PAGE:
Robin is a Careblazer for her father with dementia and a teacher of yoga for the past 25 years. 


The video topic was intended to be on the benefits of yoga and chair yoga for Careblazers and their loved ones with dementia. Robin is the founder of YogaFlava and has seen a lot of benefit from including her father in the practice. 


But what this interview turned into was so much more than talking about yoga. She shared so many gems about how she got her father, a former Sergeant Major (SGM), to be receptive to her help. How she got him to be more active. How she advocated for him in the hospital. And how she makes sure to prioritize her own self-care so that she can show up in the best way...

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4 Common Dementia Caregiver Mistakes

Welcome back, Careblazer. Today I want to talk about the most common mistakes I see Careblazers make and how you can avoid them. This is an important topic because when we do these mistakes, it tends to:

  • Make the person with dementia more upset, sad, and stressed.
  • Increase your stress level because you are now having to deal with their difficult emotions. 
  • Adds tension and strain to your relationship making it more difficult for you to provide care to them in the future.

If you would rather watch my video on this topic, click here


By avoiding these mistakes you will be less stressed, calmer, and you will have a better relationship with your loved one. And, when all those things happen, it is much less likely that your loved one will show difficult dementia behaviors.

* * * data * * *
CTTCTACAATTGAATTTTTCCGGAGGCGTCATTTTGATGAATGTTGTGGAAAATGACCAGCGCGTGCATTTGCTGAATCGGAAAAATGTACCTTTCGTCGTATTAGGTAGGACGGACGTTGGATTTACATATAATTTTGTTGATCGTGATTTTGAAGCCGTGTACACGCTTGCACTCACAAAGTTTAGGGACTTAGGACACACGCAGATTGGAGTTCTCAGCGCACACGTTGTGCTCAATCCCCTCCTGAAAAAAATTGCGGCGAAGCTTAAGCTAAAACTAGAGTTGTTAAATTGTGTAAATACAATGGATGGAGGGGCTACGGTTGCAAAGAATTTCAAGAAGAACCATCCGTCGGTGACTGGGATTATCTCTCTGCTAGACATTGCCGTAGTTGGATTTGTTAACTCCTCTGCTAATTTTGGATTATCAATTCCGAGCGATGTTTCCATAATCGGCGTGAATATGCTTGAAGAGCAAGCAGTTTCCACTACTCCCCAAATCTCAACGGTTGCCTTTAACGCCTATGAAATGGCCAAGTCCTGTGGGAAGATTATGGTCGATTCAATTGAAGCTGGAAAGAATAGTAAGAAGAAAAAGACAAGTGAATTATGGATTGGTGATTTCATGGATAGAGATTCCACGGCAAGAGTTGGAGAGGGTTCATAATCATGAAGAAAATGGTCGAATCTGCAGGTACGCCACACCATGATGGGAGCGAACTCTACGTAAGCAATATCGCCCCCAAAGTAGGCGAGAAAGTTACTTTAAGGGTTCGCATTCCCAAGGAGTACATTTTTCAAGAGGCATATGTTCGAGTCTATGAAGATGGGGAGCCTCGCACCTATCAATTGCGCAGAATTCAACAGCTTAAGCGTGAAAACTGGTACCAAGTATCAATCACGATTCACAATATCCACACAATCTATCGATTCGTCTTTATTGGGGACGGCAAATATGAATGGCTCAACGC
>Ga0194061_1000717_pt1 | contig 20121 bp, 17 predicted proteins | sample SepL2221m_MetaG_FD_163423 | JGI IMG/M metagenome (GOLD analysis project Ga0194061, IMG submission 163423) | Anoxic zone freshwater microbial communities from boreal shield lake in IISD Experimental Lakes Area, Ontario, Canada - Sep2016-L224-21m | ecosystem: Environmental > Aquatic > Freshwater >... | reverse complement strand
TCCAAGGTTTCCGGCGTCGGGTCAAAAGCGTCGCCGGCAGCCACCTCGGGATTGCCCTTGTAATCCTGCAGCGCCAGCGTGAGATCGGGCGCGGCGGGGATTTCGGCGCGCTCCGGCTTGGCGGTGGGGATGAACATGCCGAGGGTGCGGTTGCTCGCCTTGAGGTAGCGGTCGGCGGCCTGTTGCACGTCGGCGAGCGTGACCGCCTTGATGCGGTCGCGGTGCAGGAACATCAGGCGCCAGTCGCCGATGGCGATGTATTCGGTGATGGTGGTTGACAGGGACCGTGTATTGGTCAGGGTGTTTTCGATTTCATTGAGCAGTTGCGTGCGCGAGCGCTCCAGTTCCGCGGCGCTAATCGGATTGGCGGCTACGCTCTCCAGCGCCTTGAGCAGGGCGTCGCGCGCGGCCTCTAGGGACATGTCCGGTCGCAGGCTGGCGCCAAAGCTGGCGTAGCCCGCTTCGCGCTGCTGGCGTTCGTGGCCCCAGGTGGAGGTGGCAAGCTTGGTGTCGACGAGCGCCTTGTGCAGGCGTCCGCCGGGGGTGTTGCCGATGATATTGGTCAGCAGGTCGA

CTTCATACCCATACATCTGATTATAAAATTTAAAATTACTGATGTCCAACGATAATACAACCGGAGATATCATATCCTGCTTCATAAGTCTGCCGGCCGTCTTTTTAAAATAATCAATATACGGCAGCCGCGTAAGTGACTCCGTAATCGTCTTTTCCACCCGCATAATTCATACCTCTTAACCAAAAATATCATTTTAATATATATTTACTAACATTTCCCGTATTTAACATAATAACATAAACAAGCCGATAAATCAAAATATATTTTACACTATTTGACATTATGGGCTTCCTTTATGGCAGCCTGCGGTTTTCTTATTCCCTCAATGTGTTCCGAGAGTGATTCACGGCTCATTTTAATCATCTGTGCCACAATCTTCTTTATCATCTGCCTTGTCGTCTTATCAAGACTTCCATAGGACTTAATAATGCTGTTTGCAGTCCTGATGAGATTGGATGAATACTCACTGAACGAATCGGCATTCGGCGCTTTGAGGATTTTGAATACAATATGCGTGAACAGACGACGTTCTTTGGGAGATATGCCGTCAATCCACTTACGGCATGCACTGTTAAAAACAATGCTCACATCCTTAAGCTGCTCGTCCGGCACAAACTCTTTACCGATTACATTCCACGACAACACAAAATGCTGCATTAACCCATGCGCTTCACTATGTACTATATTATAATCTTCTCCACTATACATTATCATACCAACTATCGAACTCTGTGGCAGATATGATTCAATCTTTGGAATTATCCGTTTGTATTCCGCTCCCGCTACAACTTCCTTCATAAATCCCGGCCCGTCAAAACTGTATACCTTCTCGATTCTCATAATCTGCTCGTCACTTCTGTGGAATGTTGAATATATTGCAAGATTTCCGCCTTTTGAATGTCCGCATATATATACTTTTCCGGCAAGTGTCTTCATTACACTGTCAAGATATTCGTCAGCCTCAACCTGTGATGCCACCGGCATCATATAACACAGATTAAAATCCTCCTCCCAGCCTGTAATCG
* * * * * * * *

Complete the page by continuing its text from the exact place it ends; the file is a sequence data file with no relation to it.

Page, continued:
That’s one of the hardest parts of this disease. We can’t just tell our loved ones to do or not do something. We can’t just tell them something to get them to...

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When family & friends stay hurtful things: How NOT to get defensive

Uncategorized Aug 09, 2020

Welcome back, Careblazer. 


I’ve been getting a lot of questions lately about what to do when other people don’t think your LOWD has any problems. They hear you talk about the challenges, the stress, the strange behaviors, the decline...and then they see your LOWD and your LOWD seems fine. They might even make comments to your that your LOWD doesn’t seem bad at all.


Here’s a question I got from a Careblazer during a live Q & A session I did:


I need some good responses to people saying..." "I just had a wonderful conversation with ___, he is doing so well."  This makes me feel defensive and want to say - and I have on occasion - "Try living with him." Sound familiar? If so, you will want to keep reading. 


If you would rather watch the video on this topic, click here


Before I share some new ways to think about this, make sure you download my FREE Careblazer survival guide here.



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Convincing someone with dementia to go to higher level of care

Uncategorized Jul 26, 2020

Welcome back, Careblazer. 


Last week I talked about things to look for when trying to decide on a higher level of care for your loved one with dementia. 


Today, I want to talk about some options for how you can talk to your LOWD about moving to a higher level of care. This is understandably a very sensitive topic that not a lot of older adults look forward to. Your LOWD is probably going to have some anxiety, hesitation and even resistance to the idea of living somewhere like a memory care facility. 


If you would rather watch my video on this topic, click here